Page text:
The Risks And Rewards Of Trading Around All-Time Highs In The Stock Market

Marginal All-Time Highs

After the S&P 500 (SPY) climaxed in January 2018 following a breathless 2017 run-up, the index printed three more periods of all-time highs. The gains on the maximum all-time high in each of those periods never exceeded 3%. Here are the maximum gains for each of the three periods over the last all-time high:

  1. September 20, 2018: +2.0%
  2. April 30, 2019: +0.5%
  3. July 26, 2019: +2.7%

The subsequent risks for achieving these new marginal all-time highs are pullbacks that cool off the buying euphoria. Here are the maximum (closing) drawdowns following the last four all-time highs, starting with the 2018 climax:

  1. January 26, 2018 to March 28, 2018: -9.3%
  2. September 20, 2018 to December 24, 2018: -19.8%
  3. April 30, 2019 to June 3, 2019: -6.8%
  4. July 26, 2019 to August 14, 2019: -5.9%

With these kinds of drawdowns, traders have an attractive incentive for assessing signals of exhaustion after all-time highs and/or conversely buying into the extremes of sell-offs. Since the market is currently pushing toward the upside extreme of a new marginal all-time high, I focus here on the case for the upside bias and an eventual topping signal.

The Reward of the Breakout

After spending a month in a clear trading range, the S&P 500 (SPY) broke out above its 50-day moving average (DMA) last week. While buyers have yet to confirm that breakout with a follow-on day of a notable gain, the short-term bias in the market is pointed upward. Unless the S&P 500 quickly turns around to dip back into the previous trading range, I expect the index to repeat its 2019 behavior of printing fresh all-time highs marginally higher than the last round of all-time highs.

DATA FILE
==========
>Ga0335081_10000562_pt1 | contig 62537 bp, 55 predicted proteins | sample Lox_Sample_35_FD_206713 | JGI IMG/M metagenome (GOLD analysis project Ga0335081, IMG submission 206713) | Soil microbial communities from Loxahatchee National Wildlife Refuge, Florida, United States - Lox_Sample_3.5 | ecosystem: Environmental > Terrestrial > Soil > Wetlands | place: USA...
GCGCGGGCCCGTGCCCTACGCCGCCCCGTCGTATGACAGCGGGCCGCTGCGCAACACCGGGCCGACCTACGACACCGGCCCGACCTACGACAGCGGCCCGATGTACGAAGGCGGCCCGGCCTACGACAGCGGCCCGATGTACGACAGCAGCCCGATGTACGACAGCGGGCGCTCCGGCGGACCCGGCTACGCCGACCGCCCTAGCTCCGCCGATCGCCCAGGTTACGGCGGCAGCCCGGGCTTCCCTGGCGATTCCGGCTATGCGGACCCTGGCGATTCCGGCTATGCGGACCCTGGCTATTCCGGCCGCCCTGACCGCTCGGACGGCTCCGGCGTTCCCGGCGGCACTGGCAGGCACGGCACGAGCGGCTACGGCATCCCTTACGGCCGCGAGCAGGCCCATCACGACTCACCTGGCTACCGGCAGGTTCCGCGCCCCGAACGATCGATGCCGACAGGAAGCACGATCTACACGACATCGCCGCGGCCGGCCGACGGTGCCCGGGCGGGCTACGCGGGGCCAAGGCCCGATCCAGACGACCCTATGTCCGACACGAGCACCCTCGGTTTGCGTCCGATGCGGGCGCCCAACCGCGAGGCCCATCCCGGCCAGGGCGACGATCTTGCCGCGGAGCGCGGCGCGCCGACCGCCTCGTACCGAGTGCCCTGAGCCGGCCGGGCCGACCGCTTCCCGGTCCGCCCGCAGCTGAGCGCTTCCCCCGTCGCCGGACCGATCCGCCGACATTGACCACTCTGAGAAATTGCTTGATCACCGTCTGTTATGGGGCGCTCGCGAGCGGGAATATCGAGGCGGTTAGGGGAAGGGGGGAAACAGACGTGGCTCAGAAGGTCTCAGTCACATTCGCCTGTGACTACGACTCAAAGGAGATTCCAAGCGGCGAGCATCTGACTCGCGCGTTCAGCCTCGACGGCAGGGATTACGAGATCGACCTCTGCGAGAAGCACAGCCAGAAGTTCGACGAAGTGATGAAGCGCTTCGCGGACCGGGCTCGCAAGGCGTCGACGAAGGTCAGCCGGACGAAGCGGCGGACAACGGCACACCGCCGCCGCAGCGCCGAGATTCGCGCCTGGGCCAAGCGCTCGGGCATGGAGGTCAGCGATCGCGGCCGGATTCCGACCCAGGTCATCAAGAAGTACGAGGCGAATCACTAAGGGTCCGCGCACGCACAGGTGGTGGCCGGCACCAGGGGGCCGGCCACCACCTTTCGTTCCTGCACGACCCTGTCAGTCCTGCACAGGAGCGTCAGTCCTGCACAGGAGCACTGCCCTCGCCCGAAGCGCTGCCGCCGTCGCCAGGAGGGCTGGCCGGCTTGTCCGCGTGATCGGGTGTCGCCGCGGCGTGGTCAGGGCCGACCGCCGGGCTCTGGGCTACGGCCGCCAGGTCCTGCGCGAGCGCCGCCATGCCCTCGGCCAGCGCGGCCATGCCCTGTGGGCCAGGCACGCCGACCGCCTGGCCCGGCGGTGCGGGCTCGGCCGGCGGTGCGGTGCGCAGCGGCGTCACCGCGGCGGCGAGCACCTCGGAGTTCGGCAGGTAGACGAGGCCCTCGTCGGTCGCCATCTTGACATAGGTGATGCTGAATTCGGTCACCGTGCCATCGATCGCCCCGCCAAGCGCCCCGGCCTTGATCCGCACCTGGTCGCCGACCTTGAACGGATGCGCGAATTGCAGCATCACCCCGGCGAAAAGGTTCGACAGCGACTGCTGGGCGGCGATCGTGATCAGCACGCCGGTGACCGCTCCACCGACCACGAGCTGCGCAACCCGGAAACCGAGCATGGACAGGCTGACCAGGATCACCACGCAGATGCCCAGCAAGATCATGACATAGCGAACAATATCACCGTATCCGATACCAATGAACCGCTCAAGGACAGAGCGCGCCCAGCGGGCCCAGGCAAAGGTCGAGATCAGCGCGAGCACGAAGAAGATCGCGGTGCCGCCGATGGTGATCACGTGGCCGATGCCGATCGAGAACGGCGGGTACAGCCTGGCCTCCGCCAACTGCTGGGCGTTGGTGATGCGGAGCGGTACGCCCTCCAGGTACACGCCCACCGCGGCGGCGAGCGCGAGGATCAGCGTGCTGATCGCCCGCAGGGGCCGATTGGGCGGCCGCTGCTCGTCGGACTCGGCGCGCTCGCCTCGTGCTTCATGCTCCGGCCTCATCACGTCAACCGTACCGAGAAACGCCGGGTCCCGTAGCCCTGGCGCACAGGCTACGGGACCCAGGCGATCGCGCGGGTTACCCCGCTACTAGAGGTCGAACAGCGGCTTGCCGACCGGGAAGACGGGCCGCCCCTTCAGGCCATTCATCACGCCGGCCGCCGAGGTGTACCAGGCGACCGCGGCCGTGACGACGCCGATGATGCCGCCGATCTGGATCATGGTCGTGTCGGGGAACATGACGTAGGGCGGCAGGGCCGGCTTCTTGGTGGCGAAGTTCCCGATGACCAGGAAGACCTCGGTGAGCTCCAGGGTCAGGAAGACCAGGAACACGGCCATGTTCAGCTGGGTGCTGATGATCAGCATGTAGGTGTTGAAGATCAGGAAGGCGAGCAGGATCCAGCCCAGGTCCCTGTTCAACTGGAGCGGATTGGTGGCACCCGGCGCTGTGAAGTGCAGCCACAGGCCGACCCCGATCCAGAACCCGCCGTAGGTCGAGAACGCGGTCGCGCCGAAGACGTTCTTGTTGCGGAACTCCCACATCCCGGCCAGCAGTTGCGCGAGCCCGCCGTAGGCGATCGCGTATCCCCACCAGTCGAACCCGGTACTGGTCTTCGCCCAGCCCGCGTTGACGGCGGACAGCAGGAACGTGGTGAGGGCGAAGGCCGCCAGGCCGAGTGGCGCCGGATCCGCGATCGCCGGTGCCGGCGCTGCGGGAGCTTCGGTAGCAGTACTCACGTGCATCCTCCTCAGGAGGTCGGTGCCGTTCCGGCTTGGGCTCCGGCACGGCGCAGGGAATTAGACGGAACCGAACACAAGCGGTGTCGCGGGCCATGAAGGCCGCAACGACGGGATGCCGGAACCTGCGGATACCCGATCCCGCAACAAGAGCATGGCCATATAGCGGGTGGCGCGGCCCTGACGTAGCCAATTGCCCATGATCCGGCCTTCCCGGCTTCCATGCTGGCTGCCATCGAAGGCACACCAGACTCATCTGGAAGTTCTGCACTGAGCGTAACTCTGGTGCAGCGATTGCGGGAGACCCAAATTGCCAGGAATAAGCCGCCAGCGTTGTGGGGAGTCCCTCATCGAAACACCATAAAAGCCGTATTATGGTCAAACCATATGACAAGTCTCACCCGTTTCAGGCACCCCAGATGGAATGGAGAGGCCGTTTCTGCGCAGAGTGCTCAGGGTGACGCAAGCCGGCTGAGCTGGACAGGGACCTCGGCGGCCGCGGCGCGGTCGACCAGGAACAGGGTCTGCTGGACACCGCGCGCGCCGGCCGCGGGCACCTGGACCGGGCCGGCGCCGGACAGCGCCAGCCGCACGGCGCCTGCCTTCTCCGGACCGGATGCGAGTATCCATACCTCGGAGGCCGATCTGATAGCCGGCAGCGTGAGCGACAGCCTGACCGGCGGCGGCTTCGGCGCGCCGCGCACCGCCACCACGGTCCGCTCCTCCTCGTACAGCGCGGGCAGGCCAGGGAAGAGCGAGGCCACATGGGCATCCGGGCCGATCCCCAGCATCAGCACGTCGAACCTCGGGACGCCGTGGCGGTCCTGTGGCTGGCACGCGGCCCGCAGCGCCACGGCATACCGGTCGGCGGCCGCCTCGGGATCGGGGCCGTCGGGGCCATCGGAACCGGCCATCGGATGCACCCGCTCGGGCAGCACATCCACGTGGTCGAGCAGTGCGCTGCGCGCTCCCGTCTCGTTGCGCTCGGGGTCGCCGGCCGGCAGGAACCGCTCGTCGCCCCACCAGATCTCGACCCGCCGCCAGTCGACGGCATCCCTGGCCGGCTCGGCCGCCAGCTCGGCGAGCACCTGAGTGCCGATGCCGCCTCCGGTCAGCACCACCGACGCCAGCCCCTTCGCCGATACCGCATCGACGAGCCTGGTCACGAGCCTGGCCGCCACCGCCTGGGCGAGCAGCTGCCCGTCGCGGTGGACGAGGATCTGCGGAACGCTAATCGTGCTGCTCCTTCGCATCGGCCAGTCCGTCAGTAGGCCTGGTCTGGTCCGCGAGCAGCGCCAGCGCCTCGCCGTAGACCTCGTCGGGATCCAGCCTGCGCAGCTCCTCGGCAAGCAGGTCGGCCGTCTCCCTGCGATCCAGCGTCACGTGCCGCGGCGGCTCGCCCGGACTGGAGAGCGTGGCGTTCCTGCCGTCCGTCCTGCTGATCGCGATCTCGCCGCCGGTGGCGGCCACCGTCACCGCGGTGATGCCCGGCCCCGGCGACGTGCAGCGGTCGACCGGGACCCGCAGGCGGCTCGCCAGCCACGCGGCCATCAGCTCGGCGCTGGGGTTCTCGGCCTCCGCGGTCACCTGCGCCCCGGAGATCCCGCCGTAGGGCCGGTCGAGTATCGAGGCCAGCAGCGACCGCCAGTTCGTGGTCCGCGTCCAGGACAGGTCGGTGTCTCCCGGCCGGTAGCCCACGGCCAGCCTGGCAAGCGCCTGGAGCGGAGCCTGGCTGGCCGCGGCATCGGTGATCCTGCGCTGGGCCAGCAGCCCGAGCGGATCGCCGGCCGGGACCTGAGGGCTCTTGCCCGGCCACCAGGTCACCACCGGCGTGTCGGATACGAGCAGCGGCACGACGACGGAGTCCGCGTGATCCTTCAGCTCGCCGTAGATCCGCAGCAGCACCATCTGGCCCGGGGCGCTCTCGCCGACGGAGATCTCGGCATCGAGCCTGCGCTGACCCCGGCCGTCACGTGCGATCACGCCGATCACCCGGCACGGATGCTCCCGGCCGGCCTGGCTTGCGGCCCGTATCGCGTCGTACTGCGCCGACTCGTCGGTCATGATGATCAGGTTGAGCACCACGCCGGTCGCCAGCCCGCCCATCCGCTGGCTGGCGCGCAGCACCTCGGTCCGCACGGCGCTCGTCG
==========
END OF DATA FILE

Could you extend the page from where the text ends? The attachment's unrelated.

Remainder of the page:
Above the 40-DMA

I use the percentage of stocks trading above their 40-DMAs to designate oversold and overbought thresholds, 20% and 70% respectively. These levels represent selling and buying extremes in the stock market. I call this indicator AT40 for convenience for “Above the 40-DMA” (this label is my way of renaming the cryptic term T2108, a technical indicator from Worden). When AT40 drops below 20%, my short- to long-term bias swings to buying the market. When AT40 punches upward through 70%, my bias swings to selling the market primarily after AT40 drops below 70% again. In this era of accommodative monetary policy, the stock market can experience extended periods of overbought trading conditions. In fact, depending on other technical conditions, an overbought period can provide a fresh buying signal for the stock market.